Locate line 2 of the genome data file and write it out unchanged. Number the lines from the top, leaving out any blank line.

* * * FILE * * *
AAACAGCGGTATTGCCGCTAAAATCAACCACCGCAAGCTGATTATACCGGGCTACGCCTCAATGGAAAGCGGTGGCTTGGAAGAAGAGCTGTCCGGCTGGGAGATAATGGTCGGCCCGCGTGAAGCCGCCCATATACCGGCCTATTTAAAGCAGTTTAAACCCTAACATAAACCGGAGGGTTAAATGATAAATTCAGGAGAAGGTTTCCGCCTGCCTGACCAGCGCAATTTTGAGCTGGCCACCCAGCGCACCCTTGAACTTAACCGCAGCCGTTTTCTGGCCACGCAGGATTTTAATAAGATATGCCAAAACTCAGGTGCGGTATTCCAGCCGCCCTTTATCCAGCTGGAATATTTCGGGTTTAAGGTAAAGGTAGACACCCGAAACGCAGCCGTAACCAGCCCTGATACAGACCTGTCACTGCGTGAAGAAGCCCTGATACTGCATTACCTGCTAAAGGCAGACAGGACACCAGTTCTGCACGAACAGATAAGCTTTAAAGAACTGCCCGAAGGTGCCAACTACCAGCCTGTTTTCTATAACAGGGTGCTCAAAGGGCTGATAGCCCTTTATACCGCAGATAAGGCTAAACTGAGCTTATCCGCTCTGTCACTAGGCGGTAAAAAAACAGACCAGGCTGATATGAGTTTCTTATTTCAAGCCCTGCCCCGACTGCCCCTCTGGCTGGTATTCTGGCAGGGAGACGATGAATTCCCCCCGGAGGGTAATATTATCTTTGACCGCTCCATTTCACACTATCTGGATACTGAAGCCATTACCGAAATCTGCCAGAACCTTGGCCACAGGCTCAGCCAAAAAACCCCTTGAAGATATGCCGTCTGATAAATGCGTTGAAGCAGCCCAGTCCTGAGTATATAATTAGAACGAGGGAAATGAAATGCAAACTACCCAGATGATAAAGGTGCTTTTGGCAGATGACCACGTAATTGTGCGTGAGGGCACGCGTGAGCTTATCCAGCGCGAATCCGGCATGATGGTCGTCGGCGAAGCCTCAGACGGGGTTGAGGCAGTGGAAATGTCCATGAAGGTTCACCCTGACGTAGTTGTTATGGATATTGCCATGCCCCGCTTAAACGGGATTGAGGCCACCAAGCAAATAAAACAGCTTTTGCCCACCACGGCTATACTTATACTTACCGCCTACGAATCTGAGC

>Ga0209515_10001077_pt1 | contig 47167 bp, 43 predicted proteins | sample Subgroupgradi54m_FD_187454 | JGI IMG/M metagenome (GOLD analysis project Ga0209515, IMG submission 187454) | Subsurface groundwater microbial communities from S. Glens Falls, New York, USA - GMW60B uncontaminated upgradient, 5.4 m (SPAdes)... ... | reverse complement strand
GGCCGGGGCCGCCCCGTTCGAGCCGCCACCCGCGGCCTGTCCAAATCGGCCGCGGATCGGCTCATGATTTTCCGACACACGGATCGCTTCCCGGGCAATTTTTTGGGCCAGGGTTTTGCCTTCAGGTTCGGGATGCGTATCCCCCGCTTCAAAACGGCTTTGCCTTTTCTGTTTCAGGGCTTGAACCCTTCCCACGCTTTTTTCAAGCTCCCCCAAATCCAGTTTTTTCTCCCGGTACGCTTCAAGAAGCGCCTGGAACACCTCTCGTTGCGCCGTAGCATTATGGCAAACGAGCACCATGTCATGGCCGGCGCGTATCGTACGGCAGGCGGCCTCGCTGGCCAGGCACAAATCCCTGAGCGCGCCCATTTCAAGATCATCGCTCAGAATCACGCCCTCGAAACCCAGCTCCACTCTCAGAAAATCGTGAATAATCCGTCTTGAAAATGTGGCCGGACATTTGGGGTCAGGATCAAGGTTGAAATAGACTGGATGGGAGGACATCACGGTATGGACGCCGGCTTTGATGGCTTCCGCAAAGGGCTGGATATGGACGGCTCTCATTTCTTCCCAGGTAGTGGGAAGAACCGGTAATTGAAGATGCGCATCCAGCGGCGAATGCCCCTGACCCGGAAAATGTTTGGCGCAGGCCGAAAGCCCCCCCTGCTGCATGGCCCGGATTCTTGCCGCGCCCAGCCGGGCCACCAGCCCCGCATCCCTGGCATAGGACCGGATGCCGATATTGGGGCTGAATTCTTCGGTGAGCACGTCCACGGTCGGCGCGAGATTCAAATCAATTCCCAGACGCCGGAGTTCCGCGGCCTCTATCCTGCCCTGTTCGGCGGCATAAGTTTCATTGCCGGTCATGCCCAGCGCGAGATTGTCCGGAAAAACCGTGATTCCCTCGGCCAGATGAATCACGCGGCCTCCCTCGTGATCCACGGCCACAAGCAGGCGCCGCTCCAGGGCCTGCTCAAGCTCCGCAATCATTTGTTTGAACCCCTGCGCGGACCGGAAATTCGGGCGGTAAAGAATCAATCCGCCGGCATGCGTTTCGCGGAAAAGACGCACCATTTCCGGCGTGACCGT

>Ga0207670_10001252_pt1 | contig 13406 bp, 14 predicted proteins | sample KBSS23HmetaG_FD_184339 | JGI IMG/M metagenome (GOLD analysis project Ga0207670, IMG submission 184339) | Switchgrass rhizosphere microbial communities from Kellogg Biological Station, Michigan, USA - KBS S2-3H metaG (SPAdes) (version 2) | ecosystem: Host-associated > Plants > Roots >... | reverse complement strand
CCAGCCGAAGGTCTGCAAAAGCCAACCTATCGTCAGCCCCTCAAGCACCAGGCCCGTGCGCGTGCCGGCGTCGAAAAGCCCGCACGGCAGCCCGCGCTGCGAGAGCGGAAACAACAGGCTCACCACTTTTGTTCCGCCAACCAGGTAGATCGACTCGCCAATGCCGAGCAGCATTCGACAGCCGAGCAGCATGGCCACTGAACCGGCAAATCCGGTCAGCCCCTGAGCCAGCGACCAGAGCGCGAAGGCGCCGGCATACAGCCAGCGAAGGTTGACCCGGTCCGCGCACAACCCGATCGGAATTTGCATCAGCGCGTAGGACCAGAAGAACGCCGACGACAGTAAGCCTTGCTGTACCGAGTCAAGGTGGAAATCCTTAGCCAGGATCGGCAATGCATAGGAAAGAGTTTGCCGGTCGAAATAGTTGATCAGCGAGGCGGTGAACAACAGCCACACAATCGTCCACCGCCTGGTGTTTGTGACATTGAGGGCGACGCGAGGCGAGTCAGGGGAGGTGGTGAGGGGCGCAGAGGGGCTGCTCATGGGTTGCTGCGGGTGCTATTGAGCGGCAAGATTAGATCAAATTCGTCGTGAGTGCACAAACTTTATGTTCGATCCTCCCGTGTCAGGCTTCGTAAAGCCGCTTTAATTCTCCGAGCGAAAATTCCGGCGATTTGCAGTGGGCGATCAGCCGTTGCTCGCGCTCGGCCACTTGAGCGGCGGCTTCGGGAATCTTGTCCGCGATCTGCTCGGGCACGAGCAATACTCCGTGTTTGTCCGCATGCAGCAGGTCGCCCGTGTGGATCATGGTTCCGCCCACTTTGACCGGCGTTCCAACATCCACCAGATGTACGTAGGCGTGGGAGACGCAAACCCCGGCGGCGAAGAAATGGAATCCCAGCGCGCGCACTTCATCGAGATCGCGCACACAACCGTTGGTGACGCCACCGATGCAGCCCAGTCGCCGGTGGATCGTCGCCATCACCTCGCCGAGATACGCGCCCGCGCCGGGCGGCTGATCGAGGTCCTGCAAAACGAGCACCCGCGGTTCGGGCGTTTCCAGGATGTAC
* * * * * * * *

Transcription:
>Ga0209515_10001077_pt1 | contig 47167 bp, 43 predicted proteins | sample Subgroupgradi54m_FD_187454 | JGI IMG/M metagenome (GOLD analysis project Ga0209515, IMG submission 187454) | Subsurface groundwater microbial communities from S. Glens Falls, New York, USA - GMW60B uncontaminated upgradient, 5.4 m (SPAdes)... ... | reverse complement strand